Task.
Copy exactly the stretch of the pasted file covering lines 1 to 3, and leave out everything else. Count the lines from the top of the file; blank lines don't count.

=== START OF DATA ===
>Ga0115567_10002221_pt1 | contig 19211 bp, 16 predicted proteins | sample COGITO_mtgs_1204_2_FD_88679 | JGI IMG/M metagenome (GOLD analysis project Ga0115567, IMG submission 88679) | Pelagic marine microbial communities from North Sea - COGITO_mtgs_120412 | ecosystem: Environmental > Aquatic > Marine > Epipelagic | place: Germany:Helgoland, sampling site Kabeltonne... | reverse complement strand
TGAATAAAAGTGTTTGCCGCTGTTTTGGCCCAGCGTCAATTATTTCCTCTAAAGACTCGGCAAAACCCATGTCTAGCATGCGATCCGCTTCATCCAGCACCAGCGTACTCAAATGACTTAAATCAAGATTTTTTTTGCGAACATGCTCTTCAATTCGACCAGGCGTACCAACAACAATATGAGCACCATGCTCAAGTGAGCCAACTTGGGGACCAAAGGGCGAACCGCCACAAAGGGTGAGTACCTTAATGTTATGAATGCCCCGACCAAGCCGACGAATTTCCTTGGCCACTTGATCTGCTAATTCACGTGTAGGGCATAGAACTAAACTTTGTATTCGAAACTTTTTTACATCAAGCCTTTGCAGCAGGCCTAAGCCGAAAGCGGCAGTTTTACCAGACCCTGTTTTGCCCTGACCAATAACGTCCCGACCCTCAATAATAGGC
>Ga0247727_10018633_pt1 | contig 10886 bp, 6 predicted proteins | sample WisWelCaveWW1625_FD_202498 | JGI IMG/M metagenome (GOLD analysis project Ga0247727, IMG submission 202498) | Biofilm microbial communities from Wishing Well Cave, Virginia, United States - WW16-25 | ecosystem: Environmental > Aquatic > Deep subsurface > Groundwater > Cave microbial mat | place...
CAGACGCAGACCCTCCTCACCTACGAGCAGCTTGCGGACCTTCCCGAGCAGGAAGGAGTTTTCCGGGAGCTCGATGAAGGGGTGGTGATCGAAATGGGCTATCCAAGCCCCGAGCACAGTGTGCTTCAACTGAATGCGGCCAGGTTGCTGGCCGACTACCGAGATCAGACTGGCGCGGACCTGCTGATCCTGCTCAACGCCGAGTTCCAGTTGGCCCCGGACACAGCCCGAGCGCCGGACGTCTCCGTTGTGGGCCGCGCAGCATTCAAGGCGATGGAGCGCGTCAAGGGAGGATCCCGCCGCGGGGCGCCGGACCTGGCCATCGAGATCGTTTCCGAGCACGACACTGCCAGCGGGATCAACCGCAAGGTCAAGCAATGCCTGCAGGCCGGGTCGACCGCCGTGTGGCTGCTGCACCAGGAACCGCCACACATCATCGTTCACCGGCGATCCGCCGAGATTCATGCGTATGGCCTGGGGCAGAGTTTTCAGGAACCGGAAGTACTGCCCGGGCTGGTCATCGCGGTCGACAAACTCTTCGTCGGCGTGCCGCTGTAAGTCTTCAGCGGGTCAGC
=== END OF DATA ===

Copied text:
>Ga0115567_10002221_pt1 | contig 19211 bp, 16 predicted proteins | sample COGITO_mtgs_1204_2_FD_88679 | JGI IMG/M metagenome (GOLD analysis project Ga0115567, IMG submission 88679) | Pelagic marine microbial communities from North Sea - COGITO_mtgs_120412 | ecosystem: Environmental > Aquatic > Marine > Epipelagic | place: Germany:Helgoland, sampling site Kabeltonne... | reverse complement strand
TGAATAAAAGTGTTTGCCGCTGTTTTGGCCCAGCGTCAATTATTTCCTCTAAAGACTCGGCAAAACCCATGTCTAGCATGCGATCCGCTTCATCCAGCACCAGCGTACTCAAATGACTTAAATCAAGATTTTTTTTGCGAACATGCTCTTCAATTCGACCAGGCGTACCAACAACAATATGAGCACCATGCTCAAGTGAGCCAACTTGGGGACCAAAGGGCGAACCGCCACAAAGGGTGAGTACCTTAATGTTATGAATGCCCCGACCAAGCCGACGAATTTCCTTGGCCACTTGATCTGCTAATTCACGTGTAGGGCATAGAACTAAACTTTGTATTCGAAACTTTTTTACATCAAGCCTTTGCAGCAGGCCTAAGCCGAAAGCGGCAGTTTTACCAGACCCTGTTTTGCCCTGACCAATAACGTCCCGACCCTCAATAATAGGC
>Ga0247727_10018633_pt1 | contig 10886 bp, 6 predicted proteins | sample WisWelCaveWW1625_FD_202498 | JGI IMG/M metagenome (GOLD analysis project Ga0247727, IMG submission 202498) | Biofilm microbial communities from Wishing Well Cave, Virginia, United States - WW16-25 | ecosystem: Environmental > Aquatic > Deep subsurface > Groundwater > Cave microbial mat | place...